Little Tiger Press

Bob and his dog Rex live a happy life in their neat abode but Bob needs a job. Being an animal lover he decides pet-sitting is just the ticket and advertises his services all over town.
The following day business is booming but not with the cats, dogs, rabbits and hamsters Bob had been anticipating. Oh dear no!
First comes a golden-haired young miss with a baby bear that needs minding while she’s on her hols.

Next to call is Jack (who insists on paying with beans) and his goose Gabby. Not the comparatively easy task Bob anticipated and before long eggs are flying around all over his once tidy home. That however is actually after the arrival of client number three with her billy goats, and you certainly don’t say no to someone looking like that.

Just when it looks as though matters can’t get any worse, along come three little pigs with their oh so ‘friendly’ um, ‘puppy’. Who are they fooling?
Certainly not young listeners, who by now will be positively squealing with delight.
It’s not difficult to guess what that so called puppy does, which leaves an exasperated Bob without a home or job: he quits pet-sitting and who can blame him; it’s far too hazardous.

That just leaves those beans …
Talk about fairy tale frenzy; Tracey Corderoy’s text is a treat for both listeners (who will enjoy spotting all their favourite characters) and readers aloud.
Laughs aplenty are assured in Jorge Martin’s zesty, slapstick depictions of the mayhem caused by the stream of outlandish animal arrivals at Bob’s residence.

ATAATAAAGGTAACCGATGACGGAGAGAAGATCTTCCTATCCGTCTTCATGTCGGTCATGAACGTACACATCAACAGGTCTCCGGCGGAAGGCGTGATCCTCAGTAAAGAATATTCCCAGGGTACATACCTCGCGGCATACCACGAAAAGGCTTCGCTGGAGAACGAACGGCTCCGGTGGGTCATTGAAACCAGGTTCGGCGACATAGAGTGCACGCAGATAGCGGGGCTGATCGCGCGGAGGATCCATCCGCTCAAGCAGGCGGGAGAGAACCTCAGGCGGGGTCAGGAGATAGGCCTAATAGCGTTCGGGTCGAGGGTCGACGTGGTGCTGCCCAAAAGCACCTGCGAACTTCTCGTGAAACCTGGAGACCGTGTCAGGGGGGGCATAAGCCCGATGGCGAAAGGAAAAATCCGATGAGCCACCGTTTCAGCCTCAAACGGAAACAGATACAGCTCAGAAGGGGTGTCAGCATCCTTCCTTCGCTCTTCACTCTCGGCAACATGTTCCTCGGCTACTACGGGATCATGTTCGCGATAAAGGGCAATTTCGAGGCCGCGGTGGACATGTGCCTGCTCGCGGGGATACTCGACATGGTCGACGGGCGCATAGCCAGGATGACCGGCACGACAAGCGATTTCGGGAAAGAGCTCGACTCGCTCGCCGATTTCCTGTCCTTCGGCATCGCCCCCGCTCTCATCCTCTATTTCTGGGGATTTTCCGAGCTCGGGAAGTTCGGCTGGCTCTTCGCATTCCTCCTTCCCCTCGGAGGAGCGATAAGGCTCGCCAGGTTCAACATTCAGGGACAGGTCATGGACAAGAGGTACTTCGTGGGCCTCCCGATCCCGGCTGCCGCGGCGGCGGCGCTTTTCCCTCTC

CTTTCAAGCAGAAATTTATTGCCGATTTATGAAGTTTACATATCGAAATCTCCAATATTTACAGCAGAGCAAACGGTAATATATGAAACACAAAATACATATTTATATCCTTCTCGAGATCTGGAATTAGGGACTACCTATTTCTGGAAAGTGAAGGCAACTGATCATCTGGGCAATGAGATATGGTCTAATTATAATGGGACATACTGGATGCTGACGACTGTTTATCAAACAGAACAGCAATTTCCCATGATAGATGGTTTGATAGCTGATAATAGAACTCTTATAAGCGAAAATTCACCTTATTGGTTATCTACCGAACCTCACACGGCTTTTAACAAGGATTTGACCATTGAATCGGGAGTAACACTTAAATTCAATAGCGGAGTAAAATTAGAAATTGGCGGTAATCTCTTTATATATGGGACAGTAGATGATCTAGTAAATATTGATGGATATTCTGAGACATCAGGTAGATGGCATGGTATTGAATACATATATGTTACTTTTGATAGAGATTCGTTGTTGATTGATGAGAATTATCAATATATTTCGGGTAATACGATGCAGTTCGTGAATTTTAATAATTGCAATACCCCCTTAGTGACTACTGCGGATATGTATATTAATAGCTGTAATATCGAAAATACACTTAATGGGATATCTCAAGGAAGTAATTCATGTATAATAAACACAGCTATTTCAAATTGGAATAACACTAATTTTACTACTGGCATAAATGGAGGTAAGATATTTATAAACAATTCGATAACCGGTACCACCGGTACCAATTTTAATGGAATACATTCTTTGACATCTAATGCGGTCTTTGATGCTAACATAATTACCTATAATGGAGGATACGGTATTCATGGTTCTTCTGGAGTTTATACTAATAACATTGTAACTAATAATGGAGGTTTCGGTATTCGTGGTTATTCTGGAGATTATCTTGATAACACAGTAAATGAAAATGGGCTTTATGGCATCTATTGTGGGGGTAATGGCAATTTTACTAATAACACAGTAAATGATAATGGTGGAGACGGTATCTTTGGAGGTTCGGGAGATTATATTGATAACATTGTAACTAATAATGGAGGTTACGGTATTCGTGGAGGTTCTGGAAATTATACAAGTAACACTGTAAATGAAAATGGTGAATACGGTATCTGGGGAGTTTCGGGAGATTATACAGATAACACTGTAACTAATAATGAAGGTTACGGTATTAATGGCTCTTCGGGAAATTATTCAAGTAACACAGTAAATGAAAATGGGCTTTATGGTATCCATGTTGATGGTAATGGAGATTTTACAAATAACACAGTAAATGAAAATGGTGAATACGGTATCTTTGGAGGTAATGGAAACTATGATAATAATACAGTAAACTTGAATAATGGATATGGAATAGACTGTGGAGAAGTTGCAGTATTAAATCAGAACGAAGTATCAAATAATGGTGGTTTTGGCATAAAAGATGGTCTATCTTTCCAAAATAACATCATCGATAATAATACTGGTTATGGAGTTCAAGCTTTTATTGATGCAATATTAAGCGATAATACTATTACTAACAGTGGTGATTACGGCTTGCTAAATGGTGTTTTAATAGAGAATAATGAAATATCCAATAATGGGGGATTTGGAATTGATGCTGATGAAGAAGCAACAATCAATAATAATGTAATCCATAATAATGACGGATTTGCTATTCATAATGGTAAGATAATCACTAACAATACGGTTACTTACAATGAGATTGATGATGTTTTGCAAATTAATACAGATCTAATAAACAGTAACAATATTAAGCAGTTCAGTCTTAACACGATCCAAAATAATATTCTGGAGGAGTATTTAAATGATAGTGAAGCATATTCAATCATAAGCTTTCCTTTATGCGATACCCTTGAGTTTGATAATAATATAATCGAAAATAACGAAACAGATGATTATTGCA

Full of potential following a classroom sharing; but most important, a thoroughly fun-filled picture book.

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Troll Stroll

Troll Stroll
Elli Woollard and David Barrow
Nosy Crow
Having grown tired of an unrelenting diet of billy goat, the large lumbering troll in this tasty tale goes lumbering off in search of something different to tickle his palate. Off he heads through the town, stopping at the bridge – after all that’s where trolls hang out, isn’t it? Seems as though he’s about to strike lucky for what should come pedalling into view but a lad out for a spin. “Mmm” says the Troll. “There is nothing I like quite as much as a nice juicy boy on his bike.
The lad however, despite his relatively diminutive stature, shows a decided lack of fear.

Clearly he is familiar with the Three Billy Goats Gruff story for he responds thus: “Please don’t eat me just yet! There is something much better behind me, I bet!
Sure enough almost instantly, along comes an infinitely more tempting possibility.

And so it goes on, with first a school bus and then a digger full of mucky young passengers coming along to tempt the troll with even better, more substantial sounding treats.